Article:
3. Don't be greedy with the earth.

In an article by Koichi Yamashita, an ex-professor of Hindu philosophy (who switched to doing manual labor on a organic tea plantation), I came upon the following startling sentences: “Don’t be greedy with the soil. Determine its actual fertility and don’t try to get a bigger harvest than you ought to by using too much fertilizer. If you understand what your soil can really produce, you have a stable harvest from year to year.”  

I laughed out loud.

Whether we are farmers or not, this principle can apply. How often have I tried to be greedy with the “soil” of my self, my own body? I try to achieve too much, and squeeze one more thing into my day. I end up exhausted and depleted. And what do I do then? Too often I buy some product, or use money to entertain myself. I am perpetuating the problem.

Then I remember Yamashita and I try, once again, to scale it back.

4. Break the 'busy' habit (and buy less stuff).

I was visiting Nakamura, the woodblock carver, on a day when the rain was pouring down in sheets. I asked him what he usually does on days like this. “Sometimes I carve, or read, but mostly I just stare into the fire.”

When I expressed my surprise, he smiled, and said, “Doing nothing all day is difficult at first. Being busy is a hard habit to break.” 

Then I got it! Perhaps a life of very little production and very little consumption could be an important part of the solution to the world ecological crisis. Nakamura is a prolific artist and craftsman, who collects all the firewood he needs and cooks every one of his own meals. Yet he’s not a consumer in the capitalist sense, hardly at all. And he produces almost zero waste.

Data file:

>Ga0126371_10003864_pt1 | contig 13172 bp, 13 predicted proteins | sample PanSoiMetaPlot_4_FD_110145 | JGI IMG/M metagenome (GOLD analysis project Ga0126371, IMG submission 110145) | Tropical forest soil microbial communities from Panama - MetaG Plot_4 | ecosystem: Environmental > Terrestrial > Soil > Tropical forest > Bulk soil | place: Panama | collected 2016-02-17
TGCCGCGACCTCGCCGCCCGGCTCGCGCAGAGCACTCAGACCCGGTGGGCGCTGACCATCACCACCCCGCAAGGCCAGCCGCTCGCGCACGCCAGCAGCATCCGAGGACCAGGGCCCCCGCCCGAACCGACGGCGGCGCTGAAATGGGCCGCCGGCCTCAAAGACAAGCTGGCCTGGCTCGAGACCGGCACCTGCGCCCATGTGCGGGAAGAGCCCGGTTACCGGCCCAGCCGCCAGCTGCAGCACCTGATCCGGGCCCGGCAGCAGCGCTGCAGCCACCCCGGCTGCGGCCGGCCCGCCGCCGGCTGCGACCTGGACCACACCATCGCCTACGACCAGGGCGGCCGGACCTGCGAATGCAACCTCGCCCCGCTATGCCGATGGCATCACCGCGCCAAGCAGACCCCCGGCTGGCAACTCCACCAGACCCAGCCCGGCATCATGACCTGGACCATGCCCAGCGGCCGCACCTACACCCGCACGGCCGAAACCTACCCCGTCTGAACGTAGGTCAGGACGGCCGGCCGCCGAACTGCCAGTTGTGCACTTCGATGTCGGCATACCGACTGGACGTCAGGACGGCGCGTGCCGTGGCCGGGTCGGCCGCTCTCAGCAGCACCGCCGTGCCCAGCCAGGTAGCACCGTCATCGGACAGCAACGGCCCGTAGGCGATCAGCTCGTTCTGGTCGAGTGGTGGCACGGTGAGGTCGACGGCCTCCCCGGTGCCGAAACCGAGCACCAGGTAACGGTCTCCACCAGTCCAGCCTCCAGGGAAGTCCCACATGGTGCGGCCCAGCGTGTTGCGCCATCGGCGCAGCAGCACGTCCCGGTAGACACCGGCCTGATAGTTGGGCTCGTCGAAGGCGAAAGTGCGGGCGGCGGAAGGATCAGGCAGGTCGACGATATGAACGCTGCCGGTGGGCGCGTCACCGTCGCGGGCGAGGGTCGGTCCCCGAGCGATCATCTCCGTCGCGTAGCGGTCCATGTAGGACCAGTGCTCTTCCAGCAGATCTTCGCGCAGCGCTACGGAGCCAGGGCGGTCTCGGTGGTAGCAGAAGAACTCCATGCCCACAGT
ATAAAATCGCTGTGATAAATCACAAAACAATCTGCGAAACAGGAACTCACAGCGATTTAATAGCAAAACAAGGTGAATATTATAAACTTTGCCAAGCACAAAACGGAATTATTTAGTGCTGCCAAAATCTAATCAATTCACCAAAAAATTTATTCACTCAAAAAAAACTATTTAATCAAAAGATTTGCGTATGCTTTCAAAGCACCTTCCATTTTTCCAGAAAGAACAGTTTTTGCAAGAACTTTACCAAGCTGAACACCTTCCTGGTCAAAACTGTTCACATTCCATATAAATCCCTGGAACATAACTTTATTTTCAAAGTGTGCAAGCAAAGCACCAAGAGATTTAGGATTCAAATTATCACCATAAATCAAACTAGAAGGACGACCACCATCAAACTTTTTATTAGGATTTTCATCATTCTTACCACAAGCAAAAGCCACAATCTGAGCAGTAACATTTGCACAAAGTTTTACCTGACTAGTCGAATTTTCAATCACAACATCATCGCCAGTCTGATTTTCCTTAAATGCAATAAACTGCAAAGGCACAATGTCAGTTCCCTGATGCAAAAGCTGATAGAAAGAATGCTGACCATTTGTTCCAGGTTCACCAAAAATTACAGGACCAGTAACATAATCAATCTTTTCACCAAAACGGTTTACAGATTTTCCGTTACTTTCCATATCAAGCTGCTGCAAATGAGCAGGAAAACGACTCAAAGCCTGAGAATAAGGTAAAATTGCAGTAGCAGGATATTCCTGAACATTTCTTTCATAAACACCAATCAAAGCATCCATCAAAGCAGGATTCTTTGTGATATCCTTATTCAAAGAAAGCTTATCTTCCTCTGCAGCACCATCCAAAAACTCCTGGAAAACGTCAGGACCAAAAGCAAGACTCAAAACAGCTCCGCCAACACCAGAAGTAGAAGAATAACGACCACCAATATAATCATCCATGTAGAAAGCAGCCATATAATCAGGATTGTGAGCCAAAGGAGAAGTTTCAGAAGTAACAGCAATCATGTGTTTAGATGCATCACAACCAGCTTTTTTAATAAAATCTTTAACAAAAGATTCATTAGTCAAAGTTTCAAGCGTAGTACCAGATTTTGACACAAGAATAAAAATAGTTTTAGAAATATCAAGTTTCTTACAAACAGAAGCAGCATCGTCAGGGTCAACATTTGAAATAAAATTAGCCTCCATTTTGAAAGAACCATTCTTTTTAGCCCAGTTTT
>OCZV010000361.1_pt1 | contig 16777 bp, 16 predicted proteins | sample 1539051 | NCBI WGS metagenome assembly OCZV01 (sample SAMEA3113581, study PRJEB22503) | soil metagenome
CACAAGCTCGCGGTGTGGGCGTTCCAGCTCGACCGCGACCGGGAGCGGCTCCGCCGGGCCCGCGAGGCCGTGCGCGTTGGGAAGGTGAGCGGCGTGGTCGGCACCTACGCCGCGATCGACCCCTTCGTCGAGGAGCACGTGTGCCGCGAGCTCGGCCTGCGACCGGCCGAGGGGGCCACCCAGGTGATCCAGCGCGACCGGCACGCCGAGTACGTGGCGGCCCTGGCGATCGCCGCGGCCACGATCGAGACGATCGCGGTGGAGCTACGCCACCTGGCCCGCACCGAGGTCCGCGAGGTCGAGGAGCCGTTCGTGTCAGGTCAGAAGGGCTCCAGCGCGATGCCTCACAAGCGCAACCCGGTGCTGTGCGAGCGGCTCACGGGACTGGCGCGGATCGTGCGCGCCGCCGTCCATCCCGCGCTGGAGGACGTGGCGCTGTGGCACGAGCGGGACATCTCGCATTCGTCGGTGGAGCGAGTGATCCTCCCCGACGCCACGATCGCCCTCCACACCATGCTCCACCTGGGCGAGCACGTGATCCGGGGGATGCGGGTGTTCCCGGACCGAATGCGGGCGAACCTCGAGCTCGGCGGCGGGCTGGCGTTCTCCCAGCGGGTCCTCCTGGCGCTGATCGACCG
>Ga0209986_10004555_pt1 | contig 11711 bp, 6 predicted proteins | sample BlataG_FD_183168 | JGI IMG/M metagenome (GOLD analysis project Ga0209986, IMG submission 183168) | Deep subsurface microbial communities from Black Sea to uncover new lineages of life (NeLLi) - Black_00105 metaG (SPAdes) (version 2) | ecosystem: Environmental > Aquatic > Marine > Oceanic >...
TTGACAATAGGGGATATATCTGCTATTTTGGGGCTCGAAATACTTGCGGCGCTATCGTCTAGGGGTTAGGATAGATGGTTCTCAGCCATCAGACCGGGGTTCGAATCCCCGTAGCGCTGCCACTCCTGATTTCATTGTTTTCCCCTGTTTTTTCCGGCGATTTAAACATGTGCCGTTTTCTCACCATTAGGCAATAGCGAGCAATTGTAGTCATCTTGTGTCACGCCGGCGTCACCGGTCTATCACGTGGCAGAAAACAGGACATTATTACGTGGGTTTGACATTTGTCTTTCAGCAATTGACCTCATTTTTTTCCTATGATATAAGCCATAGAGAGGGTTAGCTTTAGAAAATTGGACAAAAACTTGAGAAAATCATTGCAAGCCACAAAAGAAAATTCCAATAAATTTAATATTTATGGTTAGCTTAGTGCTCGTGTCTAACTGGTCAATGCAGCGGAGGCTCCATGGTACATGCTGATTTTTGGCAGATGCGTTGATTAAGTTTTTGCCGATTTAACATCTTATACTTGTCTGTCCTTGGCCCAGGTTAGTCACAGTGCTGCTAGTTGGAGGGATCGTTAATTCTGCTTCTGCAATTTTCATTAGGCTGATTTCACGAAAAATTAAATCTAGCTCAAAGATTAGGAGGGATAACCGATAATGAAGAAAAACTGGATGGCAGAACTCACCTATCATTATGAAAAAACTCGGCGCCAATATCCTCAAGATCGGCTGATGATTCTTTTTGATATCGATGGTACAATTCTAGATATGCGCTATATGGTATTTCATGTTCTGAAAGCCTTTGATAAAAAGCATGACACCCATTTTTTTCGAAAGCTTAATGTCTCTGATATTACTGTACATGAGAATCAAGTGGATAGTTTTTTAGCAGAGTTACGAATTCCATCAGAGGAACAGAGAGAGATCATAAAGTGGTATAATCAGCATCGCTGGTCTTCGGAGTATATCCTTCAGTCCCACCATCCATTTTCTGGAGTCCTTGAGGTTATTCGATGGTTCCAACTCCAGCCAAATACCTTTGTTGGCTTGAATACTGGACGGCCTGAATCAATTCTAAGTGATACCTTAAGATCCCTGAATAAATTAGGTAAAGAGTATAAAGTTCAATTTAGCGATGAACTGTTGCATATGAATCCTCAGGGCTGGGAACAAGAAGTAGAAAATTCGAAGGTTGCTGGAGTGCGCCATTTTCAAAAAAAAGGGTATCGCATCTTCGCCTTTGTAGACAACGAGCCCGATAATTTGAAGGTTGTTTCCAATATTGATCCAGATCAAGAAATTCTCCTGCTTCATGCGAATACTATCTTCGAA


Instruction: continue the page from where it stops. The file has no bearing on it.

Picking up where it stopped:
I’m not like him, but every step I take in the direction of using fewer manufactured products brings me closer to satisfaction. As my partner Cynthia puts it, “Keep all your old sh*t ‘til it breaks. We have to assume that almost every newly manufactured object is a minus for the planet.”

5. Make the time to stop and think.

How to change your internal setpoint so all of this is actually doable? We need to take a significant time-out to create a strategy and plan for the change to a slower, richer life. When we are maxed out, we slide into the way the system is already structured, the easiest way to do things.

I remember the anti-nuclear activist Atsuko Watanabe telling me, “Traveling in India on those long train rides, I started to give a lot of thought to purpose of being alive. Many Japanese people don’t make the opportunity to think deeply about things for an extended period of time. Maybe that’s why many of them aren’t satisfied with their lives.”

I encourage you to set aside that time. Living “outside of capitalism” may not, technically speaking, be possible. But each act we take either feeds the beast or it doesn’t. Nobody knows all the shifts we will have to make to change the system. But one thing is for certain: we all have to radically reduce our levels of consumption and rushing around and busyness. That kind of life is the very definition of unsustainable.

The good news is that it’s easier than you think—and it feels good.

Andy Couturier is the author of The Abundance of Less: Lessons in Simple Living from Rural Japan (North Atlantic Books, August 2017).